The COVID-19 pandemic has slowed down all of our lives. We cannot work if our work requires gathering of people.
We cannot work if our work requires travelling. We cannot work if our work requires physical contact. However, this did not stop Terre des Hommes Netherlands and its partners in the Philippines from supporting, protecting, and empowering children. The pandemic did not discourage our project and partner staff, but made them find innovative ways to spread awareness about gender equality and violence, and sexual exploitation.
In the central part of the Philippines, issues that concern children such as gender abuse in various communities are not often discussed. In response to this, Terre des Hommes’ partner through the Girl Advocacy Alliance (GAA) programme, Children’s Legal Bureau (CLB) launched the Para sa Kabataan (For the Children) campaign in Cebu Province, a series of online sessions through Facebook Live and Zoom. "Para sa Kabataan is informative, educational, and entertaining as it is participatory and empowering”, said Noemi Truya-Abarientos, CLB’s Deputy Executive Director.
This online forum gives various audiences something to look forward to every week. It acts as an alternative educational venue for children and families for better child protection. It thus becomes enriching for the communities and the general public, while providing for an intimate discussion among its invited guests who are from different facets of life such as social workers and lawyers with radio and TV experiences.
In the north of the country, there is a prevalence of trafficking and prostitution due to the absence of strong laws against it and lack of local committees against trafficking.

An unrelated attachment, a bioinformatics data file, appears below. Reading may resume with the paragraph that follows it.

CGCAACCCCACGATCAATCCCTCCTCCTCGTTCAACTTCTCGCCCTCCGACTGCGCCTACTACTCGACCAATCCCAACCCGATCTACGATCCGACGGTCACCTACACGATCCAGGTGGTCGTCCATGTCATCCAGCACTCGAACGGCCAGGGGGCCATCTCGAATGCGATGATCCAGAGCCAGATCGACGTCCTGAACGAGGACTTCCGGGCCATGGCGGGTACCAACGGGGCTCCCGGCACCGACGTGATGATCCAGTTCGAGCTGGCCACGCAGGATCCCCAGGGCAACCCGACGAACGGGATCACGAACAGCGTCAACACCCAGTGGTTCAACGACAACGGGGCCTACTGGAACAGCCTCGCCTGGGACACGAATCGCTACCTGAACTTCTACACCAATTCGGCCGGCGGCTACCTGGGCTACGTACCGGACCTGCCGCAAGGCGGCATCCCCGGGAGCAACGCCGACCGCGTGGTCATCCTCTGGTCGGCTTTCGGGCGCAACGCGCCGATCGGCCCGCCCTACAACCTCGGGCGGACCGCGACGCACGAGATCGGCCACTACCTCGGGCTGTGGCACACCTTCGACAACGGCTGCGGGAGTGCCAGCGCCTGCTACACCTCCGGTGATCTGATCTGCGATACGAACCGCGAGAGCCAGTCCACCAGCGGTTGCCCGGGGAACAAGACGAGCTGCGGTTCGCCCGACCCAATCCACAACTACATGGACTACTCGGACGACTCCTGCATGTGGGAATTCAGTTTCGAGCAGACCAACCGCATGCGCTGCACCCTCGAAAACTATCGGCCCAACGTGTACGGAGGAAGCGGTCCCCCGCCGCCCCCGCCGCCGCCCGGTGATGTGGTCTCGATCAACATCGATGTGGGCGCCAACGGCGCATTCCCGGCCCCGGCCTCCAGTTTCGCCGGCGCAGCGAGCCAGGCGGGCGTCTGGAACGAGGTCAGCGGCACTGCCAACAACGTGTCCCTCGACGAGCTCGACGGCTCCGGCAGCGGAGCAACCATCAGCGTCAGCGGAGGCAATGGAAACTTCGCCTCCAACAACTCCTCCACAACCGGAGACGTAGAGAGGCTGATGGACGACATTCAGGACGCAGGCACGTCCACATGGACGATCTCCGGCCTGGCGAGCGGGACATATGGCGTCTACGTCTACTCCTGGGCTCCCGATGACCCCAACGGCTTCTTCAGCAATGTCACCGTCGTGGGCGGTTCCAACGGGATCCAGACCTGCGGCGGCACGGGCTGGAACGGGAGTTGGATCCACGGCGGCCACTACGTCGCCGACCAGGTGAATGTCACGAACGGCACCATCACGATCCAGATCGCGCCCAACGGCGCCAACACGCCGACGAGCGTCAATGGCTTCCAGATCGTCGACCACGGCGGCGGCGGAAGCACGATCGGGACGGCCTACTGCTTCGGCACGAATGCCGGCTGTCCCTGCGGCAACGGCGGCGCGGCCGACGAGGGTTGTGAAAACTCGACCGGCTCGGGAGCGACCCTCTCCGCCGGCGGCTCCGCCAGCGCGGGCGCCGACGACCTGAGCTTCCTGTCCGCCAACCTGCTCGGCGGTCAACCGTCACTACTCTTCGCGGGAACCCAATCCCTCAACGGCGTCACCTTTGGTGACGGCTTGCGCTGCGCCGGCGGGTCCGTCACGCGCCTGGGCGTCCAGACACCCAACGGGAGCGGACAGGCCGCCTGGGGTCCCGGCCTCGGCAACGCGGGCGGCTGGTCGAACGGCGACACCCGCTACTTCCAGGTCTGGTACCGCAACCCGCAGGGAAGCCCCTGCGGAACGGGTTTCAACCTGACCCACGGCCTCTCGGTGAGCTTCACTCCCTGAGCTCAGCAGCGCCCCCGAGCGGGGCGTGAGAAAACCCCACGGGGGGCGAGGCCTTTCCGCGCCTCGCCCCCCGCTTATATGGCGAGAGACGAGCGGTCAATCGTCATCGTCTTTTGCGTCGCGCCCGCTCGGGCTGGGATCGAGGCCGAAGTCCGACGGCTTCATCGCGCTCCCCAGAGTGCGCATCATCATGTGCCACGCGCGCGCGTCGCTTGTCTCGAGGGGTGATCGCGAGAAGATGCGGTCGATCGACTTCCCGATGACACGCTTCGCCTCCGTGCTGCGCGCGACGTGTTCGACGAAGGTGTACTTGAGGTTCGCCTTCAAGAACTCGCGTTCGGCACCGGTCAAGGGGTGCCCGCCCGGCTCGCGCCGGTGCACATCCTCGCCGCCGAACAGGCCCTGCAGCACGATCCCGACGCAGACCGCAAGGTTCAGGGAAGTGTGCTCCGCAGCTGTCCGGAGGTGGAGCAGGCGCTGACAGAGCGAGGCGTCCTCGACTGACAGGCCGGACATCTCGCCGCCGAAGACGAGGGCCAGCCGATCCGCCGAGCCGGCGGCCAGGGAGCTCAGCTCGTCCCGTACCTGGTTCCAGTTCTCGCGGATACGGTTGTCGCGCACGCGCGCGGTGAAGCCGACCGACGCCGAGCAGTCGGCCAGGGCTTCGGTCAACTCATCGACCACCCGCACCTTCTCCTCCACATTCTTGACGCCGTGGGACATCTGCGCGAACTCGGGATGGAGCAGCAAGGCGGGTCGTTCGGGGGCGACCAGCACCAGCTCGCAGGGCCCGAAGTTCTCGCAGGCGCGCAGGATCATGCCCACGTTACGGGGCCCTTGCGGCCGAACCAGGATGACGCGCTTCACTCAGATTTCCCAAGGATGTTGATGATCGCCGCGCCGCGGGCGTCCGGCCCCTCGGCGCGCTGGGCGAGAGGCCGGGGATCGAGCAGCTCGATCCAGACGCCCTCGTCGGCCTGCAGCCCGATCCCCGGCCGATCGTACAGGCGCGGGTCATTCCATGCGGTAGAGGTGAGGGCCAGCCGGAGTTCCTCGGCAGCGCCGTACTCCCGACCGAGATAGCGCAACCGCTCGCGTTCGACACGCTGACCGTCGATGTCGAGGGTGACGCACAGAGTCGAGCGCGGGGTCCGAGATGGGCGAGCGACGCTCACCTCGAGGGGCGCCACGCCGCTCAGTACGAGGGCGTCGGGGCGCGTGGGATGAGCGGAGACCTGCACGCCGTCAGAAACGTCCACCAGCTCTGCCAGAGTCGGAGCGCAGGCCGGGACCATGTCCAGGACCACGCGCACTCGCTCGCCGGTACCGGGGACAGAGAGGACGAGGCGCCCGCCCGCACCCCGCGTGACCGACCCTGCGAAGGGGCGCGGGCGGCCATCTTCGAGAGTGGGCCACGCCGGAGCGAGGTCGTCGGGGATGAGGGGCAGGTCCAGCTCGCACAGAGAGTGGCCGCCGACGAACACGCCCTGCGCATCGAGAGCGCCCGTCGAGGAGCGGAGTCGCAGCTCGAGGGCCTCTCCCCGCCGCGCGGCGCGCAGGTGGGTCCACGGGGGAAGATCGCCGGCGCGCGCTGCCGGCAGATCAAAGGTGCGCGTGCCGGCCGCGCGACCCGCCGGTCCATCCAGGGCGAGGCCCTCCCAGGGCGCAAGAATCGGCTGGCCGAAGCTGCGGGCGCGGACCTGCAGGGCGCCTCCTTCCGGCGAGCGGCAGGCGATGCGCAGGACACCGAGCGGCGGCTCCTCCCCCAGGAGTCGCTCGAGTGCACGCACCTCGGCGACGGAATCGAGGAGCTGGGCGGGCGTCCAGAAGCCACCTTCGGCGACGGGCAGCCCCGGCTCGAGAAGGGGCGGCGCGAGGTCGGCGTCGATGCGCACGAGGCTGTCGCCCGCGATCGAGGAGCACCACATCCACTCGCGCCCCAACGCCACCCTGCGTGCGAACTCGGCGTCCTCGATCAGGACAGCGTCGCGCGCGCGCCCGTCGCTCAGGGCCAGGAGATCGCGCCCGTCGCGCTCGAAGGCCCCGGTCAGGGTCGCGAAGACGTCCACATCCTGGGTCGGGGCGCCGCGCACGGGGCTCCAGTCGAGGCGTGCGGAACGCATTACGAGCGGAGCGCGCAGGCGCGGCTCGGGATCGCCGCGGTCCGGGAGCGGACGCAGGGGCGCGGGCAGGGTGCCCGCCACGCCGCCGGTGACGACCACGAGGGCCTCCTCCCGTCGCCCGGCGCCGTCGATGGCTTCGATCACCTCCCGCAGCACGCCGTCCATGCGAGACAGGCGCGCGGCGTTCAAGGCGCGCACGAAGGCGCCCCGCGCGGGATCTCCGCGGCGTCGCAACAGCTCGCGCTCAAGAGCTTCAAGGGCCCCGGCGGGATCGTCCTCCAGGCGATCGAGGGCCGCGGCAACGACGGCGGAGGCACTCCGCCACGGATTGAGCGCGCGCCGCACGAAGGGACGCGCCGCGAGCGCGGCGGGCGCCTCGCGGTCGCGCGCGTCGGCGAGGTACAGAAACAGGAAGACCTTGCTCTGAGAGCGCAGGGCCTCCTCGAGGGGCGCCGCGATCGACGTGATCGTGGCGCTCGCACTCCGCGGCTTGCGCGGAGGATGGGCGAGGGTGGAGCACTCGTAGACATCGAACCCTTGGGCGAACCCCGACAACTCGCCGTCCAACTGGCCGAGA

In Olongapo City, Luzon, another TDH-NL partner through the GAA programme, Philippines Against Child Trafficking (PACT) took initiative by being persistent in following up with local government units through online platforms to initiate the passage of a Anti-Trafficking in Persons (ATIP) Ordinance. This would benefit survivors of trafficking in persons, and it would help set up services and programs for prevention of cases, protection of children, and prosecution of perpetrators.
As children and youth continue to stay at home, their physical and mental well-being is a concern. The more time they spend online, the higher the risks of them being exploited through online platforms. TDH’s partner organization through the Down to Zero programme, CLB facilitated Peer Support Groups to reach out to their peers online to share important information to each other.
This has resulted in sharing of information about matters that may affect youth in this time of the pandemic. They also provided reporting lines where they can report cases of abuse. Members became aware of child abuse and exploitation, especially online, and learned that they were increasing. With this, the members felt the need to help other children who should not be victims of abuse and exploitation by educating them about the danger of too much exposure to the internet.
“Children have rights, and it should be recognized!” said Charles Vergara, President of Gothong Peer Support Group.